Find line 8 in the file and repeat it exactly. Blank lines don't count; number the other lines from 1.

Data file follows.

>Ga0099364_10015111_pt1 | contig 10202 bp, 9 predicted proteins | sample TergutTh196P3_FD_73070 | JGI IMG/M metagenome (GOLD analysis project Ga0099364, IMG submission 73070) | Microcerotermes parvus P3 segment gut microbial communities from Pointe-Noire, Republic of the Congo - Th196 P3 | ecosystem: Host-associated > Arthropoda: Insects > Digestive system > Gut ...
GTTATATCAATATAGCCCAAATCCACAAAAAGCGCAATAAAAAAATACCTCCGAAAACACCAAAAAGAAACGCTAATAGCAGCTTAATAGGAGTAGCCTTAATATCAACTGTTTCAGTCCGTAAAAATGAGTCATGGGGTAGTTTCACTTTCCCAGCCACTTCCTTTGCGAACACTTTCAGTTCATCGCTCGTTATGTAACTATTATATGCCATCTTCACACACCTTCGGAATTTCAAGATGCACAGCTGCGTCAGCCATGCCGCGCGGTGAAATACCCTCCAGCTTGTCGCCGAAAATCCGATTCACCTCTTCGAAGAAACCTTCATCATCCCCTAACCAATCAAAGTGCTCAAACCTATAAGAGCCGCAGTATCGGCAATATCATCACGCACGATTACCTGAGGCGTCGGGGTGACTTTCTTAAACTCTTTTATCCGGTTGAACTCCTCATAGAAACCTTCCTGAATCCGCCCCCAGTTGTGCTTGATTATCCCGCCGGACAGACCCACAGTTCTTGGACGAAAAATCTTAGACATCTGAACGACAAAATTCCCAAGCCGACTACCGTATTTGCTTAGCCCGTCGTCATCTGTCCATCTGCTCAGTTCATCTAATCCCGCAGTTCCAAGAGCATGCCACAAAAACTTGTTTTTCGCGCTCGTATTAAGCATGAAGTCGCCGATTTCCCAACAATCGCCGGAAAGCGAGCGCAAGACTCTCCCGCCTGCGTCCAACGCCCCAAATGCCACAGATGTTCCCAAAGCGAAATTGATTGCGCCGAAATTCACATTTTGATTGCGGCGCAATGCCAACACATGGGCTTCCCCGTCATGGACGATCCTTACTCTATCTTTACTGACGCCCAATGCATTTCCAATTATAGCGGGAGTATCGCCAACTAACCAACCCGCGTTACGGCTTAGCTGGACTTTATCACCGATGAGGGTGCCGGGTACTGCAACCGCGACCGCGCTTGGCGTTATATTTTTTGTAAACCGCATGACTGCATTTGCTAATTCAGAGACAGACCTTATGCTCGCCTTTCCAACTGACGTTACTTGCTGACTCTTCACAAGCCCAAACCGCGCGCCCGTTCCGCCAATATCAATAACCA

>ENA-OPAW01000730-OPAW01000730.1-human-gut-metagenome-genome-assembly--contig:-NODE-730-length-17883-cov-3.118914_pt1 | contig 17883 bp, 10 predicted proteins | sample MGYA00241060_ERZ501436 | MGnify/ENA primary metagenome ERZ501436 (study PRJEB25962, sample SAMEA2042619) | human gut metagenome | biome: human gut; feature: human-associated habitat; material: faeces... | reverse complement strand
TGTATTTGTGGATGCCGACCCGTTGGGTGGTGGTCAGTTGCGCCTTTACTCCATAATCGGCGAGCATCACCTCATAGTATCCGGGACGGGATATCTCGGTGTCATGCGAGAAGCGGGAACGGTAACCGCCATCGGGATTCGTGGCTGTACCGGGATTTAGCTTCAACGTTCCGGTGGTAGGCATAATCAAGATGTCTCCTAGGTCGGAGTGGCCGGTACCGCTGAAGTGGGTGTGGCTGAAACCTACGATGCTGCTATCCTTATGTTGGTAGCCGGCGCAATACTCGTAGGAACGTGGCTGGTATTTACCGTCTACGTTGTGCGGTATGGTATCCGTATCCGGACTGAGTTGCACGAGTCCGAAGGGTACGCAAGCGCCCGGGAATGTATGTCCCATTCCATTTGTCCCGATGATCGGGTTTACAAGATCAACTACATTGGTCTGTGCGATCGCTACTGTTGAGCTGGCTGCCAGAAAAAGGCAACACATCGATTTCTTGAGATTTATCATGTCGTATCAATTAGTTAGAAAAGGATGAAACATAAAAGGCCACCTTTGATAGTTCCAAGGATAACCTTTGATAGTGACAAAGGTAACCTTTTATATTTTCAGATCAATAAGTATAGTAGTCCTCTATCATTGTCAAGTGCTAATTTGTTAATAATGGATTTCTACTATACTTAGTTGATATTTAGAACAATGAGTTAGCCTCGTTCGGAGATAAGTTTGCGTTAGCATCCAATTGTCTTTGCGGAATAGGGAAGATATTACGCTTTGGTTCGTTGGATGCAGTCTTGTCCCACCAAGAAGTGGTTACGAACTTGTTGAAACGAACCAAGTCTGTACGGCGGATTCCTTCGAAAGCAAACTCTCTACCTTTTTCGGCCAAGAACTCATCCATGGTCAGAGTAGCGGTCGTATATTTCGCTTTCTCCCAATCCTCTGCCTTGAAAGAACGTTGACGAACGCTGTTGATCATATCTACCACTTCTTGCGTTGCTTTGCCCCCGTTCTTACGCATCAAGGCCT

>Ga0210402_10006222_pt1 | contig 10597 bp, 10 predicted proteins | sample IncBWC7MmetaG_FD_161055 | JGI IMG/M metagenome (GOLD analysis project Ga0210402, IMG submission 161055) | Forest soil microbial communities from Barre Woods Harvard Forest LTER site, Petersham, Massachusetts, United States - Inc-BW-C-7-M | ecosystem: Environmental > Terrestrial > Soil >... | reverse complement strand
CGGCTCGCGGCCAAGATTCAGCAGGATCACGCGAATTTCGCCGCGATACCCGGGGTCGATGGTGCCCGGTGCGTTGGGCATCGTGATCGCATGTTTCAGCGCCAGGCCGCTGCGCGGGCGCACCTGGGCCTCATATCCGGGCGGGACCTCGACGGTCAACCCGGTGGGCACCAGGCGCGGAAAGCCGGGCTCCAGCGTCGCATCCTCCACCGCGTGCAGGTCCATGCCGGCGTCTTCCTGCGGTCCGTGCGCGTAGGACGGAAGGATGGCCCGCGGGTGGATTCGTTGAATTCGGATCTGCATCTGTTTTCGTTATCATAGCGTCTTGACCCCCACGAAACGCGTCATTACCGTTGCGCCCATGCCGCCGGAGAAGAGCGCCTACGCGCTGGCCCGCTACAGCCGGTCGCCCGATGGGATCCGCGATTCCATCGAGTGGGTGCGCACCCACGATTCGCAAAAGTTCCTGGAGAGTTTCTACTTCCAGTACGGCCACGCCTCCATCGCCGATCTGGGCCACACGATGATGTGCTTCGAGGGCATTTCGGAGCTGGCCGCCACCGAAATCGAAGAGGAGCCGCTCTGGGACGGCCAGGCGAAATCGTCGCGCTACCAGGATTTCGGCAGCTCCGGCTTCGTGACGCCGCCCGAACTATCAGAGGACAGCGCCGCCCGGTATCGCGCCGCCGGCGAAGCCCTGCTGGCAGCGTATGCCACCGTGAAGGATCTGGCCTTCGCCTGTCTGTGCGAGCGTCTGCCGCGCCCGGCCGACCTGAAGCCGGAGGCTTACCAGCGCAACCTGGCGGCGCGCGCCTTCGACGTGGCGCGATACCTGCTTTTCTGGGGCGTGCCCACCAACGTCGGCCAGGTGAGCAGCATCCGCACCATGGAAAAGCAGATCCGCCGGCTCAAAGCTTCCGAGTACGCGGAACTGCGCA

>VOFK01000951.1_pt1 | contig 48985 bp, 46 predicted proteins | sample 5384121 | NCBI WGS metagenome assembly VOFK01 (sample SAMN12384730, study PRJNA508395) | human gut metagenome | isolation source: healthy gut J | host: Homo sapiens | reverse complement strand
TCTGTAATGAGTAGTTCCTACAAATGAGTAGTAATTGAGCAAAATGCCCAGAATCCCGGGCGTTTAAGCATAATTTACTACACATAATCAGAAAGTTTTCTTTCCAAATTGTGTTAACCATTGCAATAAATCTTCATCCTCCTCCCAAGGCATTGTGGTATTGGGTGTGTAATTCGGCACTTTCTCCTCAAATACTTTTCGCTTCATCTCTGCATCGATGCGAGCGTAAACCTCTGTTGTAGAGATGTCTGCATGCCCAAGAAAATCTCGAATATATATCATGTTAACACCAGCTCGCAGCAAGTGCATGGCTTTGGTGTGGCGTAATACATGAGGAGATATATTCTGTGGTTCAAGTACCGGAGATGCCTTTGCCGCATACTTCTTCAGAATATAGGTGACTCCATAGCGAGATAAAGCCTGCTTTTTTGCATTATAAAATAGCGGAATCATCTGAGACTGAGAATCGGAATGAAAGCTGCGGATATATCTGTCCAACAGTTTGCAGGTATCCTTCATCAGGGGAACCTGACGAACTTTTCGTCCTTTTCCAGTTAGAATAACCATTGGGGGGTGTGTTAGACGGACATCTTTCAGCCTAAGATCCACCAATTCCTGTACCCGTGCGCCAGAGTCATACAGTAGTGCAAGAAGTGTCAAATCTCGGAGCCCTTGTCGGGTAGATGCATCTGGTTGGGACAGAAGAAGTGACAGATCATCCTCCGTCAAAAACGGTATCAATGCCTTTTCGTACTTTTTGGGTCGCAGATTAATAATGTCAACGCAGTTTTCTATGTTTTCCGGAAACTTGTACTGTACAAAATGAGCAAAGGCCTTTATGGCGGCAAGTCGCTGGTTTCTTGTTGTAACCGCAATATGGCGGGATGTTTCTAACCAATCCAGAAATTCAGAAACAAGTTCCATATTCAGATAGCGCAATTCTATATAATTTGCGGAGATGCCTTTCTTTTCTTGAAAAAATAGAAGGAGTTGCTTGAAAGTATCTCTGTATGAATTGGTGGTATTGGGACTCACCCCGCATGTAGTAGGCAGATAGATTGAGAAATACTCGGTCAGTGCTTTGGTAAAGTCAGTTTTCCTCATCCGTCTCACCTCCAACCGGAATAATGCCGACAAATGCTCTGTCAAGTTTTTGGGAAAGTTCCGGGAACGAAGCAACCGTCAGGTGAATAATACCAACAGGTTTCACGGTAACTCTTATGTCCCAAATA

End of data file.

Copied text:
TCTGTAATGAGTAGTTCCTACAAATGAGTAGTAATTGAGCAAAATGCCCAGAATCCCGGGCGTTTAAGCATAATTTACTACACATAATCAGAAAGTTTTCTTTCCAAATTGTGTTAACCATTGCAATAAATCTTCATCCTCCTCCCAAGGCATTGTGGTATTGGGTGTGTAATTCGGCACTTTCTCCTCAAATACTTTTCGCTTCATCTCTGCATCGATGCGAGCGTAAACCTCTGTTGTAGAGATGTCTGCATGCCCAAGAAAATCTCGAATATATATCATGTTAACACCAGCTCGCAGCAAGTGCATGGCTTTGGTGTGGCGTAATACATGAGGAGATATATTCTGTGGTTCAAGTACCGGAGATGCCTTTGCCGCATACTTCTTCAGAATATAGGTGACTCCATAGCGAGATAAAGCCTGCTTTTTTGCATTATAAAATAGCGGAATCATCTGAGACTGAGAATCGGAATGAAAGCTGCGGATATATCTGTCCAACAGTTTGCAGGTATCCTTCATCAGGGGAACCTGACGAACTTTTCGTCCTTTTCCAGTTAGAATAACCATTGGGGGGTGTGTTAGACGGACATCTTTCAGCCTAAGATCCACCAATTCCTGTACCCGTGCGCCAGAGTCATACAGTAGTGCAAGAAGTGTCAAATCTCGGAGCCCTTGTCGGGTAGATGCATCTGGTTGGGACAGAAGAAGTGACAGATCATCCTCCGTCAAAAACGGTATCAATGCCTTTTCGTACTTTTTGGGTCGCAGATTAATAATGTCAACGCAGTTTTCTATGTTTTCCGGAAACTTGTACTGTACAAAATGAGCAAAGGCCTTTATGGCGGCAAGTCGCTGGTTTCTTGTTGTAACCGCAATATGGCGGGATGTTTCTAACCAATCCAGAAATTCAGAAACAAGTTCCATATTCAGATAGCGCAATTCTATATAATTTGCGGAGATGCCTTTCTTTTCTTGAAAAAATAGAAGGAGTTGCTTGAAAGTATCTCTGTATGAATTGGTGGTATTGGGACTCACCCCGCATGTAGTAGGCAGATAGATTGAGAAATACTCGGTCAGTGCTTTGGTAAAGTCAGTTTTCCTCATCCGTCTCACCTCCAACCGGAATAATGCCGACAAATGCTCTGTCAAGTTTTTGGGAAAGTTCCGGGAACGAAGCAACCGTCAGGTGAATAATACCAACAGGTTTCACGGTAACTCTTATGTCCCAAATA